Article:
You can blame your cold on that sniffling coworker at work, riding germ-ridden subways, or going out with a wet head during winter – but what you’re eating plays a bigger role in what’s ailing you. Yes, diet and nutrition are a critical factor for immune responses, with malnutrition the most frequent cause of immunodeficiency. To put it plainly – if you’re well fed, and consuming the recommended amounts of vitamins and minerals, you’re practicing preventive care for the common cold.
The human body has a staggering number of bacterial cells (approximately 100 million) – with a hefty number of those thriving in the stomach. But not all bacteria are bad, some types of gut flora signal the brain as to what nutrients may be lacking from one’s diet. The saying “Go with your gut” has never been more apropos. Essentially, the amount of “good” bacteria – or lactobacillus, bifidus and acidophilus – optimize how well your body functions and fights off disease. Do you feel like your diet is lacking? Consider starting with a high-quality probiotic supplement, which will boost the body’s levels of healthy bacteria. Looking to up your intake through dietary decisions? Add yogurt into your rotation as a future cold deterrent.
To enhance our overall immune health, we must put our questionable dietary choices on the chopping block. Lay off the sweets, sodas, and refined sugars until your cold symptoms have subsided. The prospect of ice cream and candy may sound tempting when your temperature is at an all-time high, and your throat is throbbing – but, opt for some vitamin-rich fruit instead. Foods with high sugar content are notorious for suppressing the immune system & increasing inflammation.
When a cold is on the horizon, it’s important to stay adequately hydrated by drinking plenty of water. Your daily cup of Joe, while delicious, is counterproductive to these efforts and acts as a diuretic. Try opting for caffeine-free tea for the time being. Better yet, reach for a green tea variety; they pack a punch of healthy, antioxidants called polyphenols to help block infections among healthy cells, while still providing some of that much desired caffeine.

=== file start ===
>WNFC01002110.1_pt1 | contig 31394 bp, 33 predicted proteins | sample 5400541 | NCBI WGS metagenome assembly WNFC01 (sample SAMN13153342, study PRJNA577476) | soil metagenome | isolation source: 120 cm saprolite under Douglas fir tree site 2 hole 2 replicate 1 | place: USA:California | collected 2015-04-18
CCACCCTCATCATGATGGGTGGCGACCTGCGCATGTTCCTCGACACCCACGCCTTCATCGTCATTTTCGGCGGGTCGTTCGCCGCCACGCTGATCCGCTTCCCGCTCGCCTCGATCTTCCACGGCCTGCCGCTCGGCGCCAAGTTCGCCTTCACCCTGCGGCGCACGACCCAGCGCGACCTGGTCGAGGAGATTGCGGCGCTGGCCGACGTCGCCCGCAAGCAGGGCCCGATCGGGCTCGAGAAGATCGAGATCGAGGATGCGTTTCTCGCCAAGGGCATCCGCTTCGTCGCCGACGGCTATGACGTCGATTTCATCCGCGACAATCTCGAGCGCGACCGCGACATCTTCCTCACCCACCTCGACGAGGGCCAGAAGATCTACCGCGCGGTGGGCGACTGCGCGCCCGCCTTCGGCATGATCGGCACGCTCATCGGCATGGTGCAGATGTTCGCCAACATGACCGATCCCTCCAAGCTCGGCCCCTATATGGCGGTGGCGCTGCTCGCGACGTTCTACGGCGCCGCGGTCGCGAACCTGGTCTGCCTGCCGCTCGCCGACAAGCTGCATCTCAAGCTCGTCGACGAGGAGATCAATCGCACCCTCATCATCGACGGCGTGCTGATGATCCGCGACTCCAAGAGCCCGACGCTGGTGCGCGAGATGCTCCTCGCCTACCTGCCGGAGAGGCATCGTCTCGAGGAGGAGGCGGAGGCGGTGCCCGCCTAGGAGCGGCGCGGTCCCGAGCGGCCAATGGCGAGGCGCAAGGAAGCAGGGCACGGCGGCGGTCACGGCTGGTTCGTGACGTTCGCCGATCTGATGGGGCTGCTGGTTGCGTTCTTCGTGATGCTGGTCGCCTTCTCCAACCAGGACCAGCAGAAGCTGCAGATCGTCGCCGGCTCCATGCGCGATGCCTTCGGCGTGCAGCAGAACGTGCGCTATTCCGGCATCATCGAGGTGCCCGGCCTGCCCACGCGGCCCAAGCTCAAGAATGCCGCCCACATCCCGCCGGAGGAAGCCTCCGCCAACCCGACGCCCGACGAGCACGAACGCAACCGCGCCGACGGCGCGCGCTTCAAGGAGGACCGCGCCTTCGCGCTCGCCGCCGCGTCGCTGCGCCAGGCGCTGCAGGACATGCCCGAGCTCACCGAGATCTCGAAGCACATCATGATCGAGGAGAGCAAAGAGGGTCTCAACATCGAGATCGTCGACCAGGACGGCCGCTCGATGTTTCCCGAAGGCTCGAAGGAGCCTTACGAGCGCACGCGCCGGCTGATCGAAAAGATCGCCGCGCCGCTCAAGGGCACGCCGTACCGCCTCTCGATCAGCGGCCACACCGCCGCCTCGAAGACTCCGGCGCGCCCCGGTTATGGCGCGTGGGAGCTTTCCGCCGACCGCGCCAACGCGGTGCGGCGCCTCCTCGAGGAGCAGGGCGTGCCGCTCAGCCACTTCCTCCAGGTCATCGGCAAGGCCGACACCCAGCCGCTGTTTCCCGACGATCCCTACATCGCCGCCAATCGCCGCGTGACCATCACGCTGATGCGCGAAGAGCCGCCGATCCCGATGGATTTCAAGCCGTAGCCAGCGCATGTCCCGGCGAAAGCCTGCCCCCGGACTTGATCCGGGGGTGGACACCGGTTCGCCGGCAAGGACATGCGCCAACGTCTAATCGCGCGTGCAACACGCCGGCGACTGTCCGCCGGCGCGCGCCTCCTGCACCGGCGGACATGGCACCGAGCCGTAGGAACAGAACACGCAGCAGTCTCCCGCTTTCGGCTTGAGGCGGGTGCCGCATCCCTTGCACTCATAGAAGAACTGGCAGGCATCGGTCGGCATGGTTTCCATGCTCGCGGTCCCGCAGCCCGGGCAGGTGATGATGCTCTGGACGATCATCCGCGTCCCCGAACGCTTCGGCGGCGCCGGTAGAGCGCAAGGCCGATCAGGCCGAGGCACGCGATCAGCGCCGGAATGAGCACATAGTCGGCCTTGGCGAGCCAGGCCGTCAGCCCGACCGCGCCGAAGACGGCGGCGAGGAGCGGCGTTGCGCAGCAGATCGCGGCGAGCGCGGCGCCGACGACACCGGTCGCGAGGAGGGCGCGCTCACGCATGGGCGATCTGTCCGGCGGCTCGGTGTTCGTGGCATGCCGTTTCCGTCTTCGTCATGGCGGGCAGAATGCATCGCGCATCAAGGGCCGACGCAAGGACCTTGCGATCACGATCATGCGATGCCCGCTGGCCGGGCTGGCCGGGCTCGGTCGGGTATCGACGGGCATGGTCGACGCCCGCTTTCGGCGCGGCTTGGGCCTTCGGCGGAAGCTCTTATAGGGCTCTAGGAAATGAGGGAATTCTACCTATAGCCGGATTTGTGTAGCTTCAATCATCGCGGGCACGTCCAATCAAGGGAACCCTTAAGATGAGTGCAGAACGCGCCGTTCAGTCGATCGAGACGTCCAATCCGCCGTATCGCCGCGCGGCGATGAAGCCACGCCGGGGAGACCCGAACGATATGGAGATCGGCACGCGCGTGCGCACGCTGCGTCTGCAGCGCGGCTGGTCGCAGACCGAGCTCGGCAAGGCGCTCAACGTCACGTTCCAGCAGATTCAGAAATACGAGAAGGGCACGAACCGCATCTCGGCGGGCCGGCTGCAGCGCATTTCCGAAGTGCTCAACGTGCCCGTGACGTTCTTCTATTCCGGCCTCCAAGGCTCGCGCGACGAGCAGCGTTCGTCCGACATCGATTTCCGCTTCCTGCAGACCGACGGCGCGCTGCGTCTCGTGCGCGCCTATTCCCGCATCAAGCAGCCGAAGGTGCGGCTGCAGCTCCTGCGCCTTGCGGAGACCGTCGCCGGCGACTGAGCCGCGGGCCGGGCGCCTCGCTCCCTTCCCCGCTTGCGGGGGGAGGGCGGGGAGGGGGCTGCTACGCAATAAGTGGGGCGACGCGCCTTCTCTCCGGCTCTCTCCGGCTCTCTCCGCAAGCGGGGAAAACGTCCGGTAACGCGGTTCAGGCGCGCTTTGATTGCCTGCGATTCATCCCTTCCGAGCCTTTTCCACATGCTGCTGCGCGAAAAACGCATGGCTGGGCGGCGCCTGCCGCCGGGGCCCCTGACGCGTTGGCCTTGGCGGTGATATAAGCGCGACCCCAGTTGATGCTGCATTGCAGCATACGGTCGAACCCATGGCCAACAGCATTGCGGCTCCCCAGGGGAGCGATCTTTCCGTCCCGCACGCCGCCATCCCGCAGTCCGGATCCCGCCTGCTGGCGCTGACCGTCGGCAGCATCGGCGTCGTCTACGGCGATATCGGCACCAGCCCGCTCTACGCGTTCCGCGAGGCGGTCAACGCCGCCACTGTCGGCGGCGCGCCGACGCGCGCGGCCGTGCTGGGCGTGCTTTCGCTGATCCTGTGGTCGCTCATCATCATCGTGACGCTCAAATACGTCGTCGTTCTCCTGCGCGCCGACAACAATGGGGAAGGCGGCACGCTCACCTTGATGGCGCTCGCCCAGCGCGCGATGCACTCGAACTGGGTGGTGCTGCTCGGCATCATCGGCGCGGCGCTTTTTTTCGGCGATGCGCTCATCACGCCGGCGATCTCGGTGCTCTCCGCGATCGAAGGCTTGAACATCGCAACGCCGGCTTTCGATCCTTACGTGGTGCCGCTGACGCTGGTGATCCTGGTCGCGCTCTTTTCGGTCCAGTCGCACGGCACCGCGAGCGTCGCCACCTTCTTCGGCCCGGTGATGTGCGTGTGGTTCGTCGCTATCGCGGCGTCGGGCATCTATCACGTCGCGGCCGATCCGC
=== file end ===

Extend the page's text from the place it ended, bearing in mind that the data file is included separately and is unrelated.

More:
You may be wondering what you can eat when those cold-symptoms start to pop up? There’s a reason chicken soup is synonymous with cold care. For one, it’s an excellent (and soothing) source of vitamins, minerals, calories, and protein – all things your body needs to fight the disease. It also provides electrolytes and fluids, in a much better vessel than those sugary sports drinks can. Chicken is a particularly talented cold-fighter because it contains an amino acid called cysteine; in addition to mitigating mucus, it possesses anti-inflammatory and anti-viral properties.
Used for medicinal purposes for centuries, garlic (while not great for your breath) is wonderful for warding off cold symptoms. It stimulates the immune system, thus shortening the length of your cold symptoms. In a recent study of cold sufferers, the group who supplemented with garlic spent 70% fewer days sick than those who did not.
Leafy, green vegetables are a sickness diet staple. Loaded with beneficial plant compounds such as Vitamins A, C, K and Folate – their anti-bacterial properties are off the charts. As far as fruits go, it seems that citrus gets all the love when it comes to curing colds. However, berries are also touted for their terrific immune-supporting flavonoids. Reach for berries that are red, blue, or purple; their deep hue is indicative of their flavonoids, which will fight off viruses and stimulate immune function.
Do you include ginger in your diet? Celebrated as a traditional remedy for centuries, ginger is brimming with anti-inflammatory gingerols and shogaols that can kill the Rhinovirus. Steep the root in some hot water to make tea, or pick up a ginger shot, which is sold at many organic juice shops. It’s a delicious and soothing way to stop your cold in its tracks.
There are plenty of other cold-fighting culinary ideas. Speak with your primary care doctor to learn more. Lynx Healthcare is a Primary Care Provider (PCP) offering comprehensive care – from routine check-ups, to health screenings. Don’t leave your health out in the cold, call their office today. Dial (509) 591-0070 for Tri-Cities, Walla Walla, Oregon, Yakima, or Goldendale Pain Clinics, and (509) 321-4575 for their Spokane location.